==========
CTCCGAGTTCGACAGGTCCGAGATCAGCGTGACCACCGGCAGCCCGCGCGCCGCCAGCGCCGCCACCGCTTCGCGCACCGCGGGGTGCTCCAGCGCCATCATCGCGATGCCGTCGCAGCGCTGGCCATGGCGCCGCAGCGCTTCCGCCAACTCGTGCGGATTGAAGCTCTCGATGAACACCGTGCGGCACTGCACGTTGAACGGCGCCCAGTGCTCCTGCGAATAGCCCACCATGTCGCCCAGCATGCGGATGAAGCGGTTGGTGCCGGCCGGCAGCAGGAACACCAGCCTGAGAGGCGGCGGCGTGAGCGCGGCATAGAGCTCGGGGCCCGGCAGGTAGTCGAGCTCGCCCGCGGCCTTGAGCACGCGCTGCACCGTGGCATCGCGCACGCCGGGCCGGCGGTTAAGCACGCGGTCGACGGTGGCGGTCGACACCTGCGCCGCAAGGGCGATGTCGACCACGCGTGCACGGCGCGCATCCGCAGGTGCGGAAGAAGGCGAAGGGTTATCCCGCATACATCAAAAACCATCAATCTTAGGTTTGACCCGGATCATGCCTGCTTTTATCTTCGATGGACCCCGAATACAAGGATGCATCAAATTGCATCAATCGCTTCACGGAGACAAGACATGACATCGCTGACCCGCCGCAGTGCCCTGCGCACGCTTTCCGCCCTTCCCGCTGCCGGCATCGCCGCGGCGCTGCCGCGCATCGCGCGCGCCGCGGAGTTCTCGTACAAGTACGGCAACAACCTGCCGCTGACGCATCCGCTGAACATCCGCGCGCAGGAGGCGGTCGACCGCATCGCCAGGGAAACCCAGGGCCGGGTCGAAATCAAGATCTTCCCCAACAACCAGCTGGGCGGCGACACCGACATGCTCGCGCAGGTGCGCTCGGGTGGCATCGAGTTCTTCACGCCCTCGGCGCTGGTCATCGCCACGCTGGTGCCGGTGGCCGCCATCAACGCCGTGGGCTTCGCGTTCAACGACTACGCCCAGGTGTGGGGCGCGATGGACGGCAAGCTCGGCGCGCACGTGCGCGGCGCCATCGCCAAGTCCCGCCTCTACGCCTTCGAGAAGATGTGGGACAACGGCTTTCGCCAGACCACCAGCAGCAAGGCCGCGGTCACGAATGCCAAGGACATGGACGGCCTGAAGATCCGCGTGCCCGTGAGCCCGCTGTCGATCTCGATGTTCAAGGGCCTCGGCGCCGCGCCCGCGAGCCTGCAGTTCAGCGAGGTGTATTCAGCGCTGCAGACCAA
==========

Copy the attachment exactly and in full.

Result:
CTCCGAGTTCGACAGGTCCGAGATCAGCGTGACCACCGGCAGCCCGCGCGCCGCCAGCGCCGCCACCGCTTCGCGCACCGCGGGGTGCTCCAGCGCCATCATCGCGATGCCGTCGCAGCGCTGGCCATGGCGCCGCAGCGCTTCCGCCAACTCGTGCGGATTGAAGCTCTCGATGAACACCGTGCGGCACTGCACGTTGAACGGCGCCCAGTGCTCCTGCGAATAGCCCACCATGTCGCCCAGCATGCGGATGAAGCGGTTGGTGCCGGCCGGCAGCAGGAACACCAGCCTGAGAGGCGGCGGCGTGAGCGCGGCATAGAGCTCGGGGCCCGGCAGGTAGTCGAGCTCGCCCGCGGCCTTGAGCACGCGCTGCACCGTGGCATCGCGCACGCCGGGCCGGCGGTTAAGCACGCGGTCGACGGTGGCGGTCGACACCTGCGCCGCAAGGGCGATGTCGACCACGCGTGCACGGCGCGCATCCGCAGGTGCGGAAGAAGGCGAAGGGTTATCCCGCATACATCAAAAACCATCAATCTTAGGTTTGACCCGGATCATGCCTGCTTTTATCTTCGATGGACCCCGAATACAAGGATGCATCAAATTGCATCAATCGCTTCACGGAGACAAGACATGACATCGCTGACCCGCCGCAGTGCCCTGCGCACGCTTTCCGCCCTTCCCGCTGCCGGCATCGCCGCGGCGCTGCCGCGCATCGCGCGCGCCGCGGAGTTCTCGTACAAGTACGGCAACAACCTGCCGCTGACGCATCCGCTGAACATCCGCGCGCAGGAGGCGGTCGACCGCATCGCCAGGGAAACCCAGGGCCGGGTCGAAATCAAGATCTTCCCCAACAACCAGCTGGGCGGCGACACCGACATGCTCGCGCAGGTGCGCTCGGGTGGCATCGAGTTCTTCACGCCCTCGGCGCTGGTCATCGCCACGCTGGTGCCGGTGGCCGCCATCAACGCCGTGGGCTTCGCGTTCAACGACTACGCCCAGGTGTGGGGCGCGATGGACGGCAAGCTCGGCGCGCACGTGCGCGGCGCCATCGCCAAGTCCCGCCTCTACGCCTTCGAGAAGATGTGGGACAACGGCTTTCGCCAGACCACCAGCAGCAAGGCCGCGGTCACGAATGCCAAGGACATGGACGGCCTGAAGATCCGCGTGCCCGTGAGCCCGCTGTCGATCTCGATGTTCAAGGGCCTCGGCGCCGCGCCCGCGAGCCTGCAGTTCAGCGAGGTGTATTCAGCGCTGCAGACCAA